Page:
The Basque language is one of Europe’s most ancient, its origins as mysterious as those of the Basque people themselves. It is also the official language of Euskadi, the bustling, modern Basque Autonomous Region of Spain, and the preferred tongue of tens of thousands of Basques and their descendants living in the European Basque Country and in diaspora around the world. Aurrera! is a comprehensive text for beginning-level students who are learning Basque (the Batua form approved by the Academy of the Basque Language) in a classroom setting or on their own. Each chapter introduces an element of grammar and offers students new vocabulary, written and spoken exercises, dialogues, and other activities that demonstrate the language in action, plus Basque reading texts that will entertain while they illustrate the material covered in the chapter. The complexities of Basque grammar are explained in clear, easy-to-understand terms, and the dialogues and exercises introduce students to common idioms and the basics of social conversation. Volume 1 covers material for the first two semesters of college-level language-classroom work. It is also designed to give independent learners a sound foundation in the language that will allow them to make their own way in a Basque-speaking environment and to read basic Basque texts.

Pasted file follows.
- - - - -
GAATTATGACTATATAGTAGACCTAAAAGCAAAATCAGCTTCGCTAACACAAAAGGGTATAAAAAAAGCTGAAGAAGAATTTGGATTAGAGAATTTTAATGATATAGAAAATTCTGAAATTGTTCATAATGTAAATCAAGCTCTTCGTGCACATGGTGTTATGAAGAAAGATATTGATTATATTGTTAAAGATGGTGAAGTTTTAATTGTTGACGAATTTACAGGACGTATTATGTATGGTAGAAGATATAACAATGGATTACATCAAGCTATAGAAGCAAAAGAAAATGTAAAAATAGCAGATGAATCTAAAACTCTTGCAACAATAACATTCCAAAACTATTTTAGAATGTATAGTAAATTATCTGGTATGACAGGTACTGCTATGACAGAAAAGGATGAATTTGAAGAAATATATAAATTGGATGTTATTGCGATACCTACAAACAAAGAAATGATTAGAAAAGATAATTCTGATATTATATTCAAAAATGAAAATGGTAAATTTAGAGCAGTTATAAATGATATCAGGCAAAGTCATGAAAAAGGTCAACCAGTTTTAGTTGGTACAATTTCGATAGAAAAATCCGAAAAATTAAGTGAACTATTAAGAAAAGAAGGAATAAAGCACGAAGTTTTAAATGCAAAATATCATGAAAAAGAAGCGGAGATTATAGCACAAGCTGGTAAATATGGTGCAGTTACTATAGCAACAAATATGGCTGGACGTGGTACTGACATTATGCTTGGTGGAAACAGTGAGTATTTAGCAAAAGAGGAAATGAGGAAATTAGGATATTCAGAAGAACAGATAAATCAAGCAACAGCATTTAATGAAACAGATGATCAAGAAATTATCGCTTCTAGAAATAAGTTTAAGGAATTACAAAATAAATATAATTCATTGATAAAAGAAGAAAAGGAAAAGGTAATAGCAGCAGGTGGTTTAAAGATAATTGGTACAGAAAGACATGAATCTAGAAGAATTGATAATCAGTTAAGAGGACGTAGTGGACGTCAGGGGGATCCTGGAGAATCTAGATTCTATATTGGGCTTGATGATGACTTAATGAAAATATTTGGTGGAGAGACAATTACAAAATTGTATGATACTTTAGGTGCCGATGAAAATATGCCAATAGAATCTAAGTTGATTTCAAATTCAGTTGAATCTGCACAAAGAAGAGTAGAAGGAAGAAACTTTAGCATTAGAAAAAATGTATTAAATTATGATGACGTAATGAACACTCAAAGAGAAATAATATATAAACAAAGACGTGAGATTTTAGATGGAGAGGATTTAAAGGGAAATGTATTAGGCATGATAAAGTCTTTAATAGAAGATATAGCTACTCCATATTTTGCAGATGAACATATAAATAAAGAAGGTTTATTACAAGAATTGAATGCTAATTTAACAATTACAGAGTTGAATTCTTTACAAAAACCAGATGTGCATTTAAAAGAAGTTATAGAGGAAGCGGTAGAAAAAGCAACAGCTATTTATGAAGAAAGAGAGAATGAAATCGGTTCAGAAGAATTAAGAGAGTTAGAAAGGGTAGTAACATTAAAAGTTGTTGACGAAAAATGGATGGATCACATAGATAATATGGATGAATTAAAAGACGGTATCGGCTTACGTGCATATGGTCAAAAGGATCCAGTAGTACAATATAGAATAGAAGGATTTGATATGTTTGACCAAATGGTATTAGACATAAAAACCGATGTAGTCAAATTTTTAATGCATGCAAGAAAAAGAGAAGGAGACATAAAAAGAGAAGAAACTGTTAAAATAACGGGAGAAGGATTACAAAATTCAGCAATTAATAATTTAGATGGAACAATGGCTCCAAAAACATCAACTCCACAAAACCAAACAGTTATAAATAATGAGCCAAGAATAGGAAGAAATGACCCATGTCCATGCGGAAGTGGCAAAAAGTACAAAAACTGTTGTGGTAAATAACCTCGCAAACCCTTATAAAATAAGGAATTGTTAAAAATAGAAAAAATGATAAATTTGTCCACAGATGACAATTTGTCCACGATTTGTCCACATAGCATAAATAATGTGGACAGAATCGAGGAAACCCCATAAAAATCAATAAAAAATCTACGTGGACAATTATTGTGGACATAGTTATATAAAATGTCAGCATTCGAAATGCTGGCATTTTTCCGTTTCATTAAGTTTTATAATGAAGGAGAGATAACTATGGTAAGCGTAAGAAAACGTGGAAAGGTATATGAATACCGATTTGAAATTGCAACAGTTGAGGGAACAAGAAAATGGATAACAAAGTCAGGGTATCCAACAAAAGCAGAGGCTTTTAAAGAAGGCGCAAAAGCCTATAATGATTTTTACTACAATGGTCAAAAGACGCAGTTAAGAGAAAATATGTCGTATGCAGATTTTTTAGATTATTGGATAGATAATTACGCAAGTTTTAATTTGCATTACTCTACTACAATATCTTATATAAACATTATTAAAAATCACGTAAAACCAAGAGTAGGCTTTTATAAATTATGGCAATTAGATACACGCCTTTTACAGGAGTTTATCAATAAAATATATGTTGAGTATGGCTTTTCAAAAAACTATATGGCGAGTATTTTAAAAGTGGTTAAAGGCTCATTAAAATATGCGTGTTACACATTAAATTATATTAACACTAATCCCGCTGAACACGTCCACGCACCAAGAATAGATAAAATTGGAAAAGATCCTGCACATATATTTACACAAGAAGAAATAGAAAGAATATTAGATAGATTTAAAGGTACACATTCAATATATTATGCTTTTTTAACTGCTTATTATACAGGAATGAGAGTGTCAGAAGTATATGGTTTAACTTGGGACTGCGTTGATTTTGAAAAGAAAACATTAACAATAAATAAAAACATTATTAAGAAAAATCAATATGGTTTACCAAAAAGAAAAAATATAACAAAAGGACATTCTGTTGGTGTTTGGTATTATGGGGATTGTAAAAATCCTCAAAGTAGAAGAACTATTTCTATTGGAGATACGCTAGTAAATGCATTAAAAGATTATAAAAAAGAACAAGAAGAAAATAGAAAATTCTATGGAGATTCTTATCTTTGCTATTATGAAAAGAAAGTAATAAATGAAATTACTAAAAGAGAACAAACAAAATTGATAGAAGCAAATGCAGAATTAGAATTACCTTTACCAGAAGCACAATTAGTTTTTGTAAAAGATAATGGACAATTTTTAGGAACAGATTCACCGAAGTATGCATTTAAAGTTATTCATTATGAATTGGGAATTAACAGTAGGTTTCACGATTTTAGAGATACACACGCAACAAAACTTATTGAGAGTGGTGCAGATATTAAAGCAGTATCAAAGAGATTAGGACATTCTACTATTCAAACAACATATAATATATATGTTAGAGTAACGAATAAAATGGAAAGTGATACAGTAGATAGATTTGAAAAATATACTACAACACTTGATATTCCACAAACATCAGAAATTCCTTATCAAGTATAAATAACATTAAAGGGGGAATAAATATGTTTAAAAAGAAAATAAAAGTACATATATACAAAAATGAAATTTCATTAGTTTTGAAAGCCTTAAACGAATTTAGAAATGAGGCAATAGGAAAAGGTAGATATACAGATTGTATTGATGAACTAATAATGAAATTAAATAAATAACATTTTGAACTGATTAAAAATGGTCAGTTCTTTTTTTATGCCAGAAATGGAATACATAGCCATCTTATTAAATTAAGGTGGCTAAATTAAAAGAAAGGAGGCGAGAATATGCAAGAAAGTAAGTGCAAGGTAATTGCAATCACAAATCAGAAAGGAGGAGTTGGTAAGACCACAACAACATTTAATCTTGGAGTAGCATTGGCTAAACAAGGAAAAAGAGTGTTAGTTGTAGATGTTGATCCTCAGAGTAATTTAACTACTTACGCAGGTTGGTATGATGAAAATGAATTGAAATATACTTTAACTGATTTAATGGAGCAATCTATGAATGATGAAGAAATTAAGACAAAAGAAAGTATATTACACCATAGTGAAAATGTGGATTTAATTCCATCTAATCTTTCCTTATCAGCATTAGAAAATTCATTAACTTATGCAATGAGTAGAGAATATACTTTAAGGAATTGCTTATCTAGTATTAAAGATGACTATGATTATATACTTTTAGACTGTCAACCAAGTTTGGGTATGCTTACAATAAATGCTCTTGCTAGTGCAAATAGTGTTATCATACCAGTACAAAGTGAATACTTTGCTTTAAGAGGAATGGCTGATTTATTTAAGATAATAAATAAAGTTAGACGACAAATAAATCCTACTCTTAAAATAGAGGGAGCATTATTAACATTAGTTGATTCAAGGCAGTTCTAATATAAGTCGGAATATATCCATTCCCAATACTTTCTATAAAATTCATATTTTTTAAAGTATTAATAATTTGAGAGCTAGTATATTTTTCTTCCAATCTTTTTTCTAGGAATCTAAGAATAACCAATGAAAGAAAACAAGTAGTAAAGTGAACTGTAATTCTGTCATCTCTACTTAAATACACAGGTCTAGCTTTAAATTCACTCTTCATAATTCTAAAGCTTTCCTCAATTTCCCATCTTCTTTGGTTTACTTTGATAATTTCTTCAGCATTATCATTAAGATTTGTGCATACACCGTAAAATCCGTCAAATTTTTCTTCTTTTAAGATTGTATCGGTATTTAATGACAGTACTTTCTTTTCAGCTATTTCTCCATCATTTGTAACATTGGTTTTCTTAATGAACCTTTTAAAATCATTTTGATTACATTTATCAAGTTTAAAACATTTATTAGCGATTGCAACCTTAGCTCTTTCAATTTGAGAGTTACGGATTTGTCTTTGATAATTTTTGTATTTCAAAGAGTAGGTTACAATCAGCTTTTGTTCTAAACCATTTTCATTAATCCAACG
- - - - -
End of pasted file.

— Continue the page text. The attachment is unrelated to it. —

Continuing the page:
Since its first publication in 1994, Alan R. King’s introduction to the Basque language has become the standard textbook for classroom language students and individuals learning this unique language on their own. It offers clear explanations of grammatical structure, exercises that allow students to practice grammatical and communication skills, dialogues and narrative texts that provide a glimpse into Basque social and family life. It also provides exercises in pronunciation and tips for instructors and students to help them achieve fluency in modern Basque.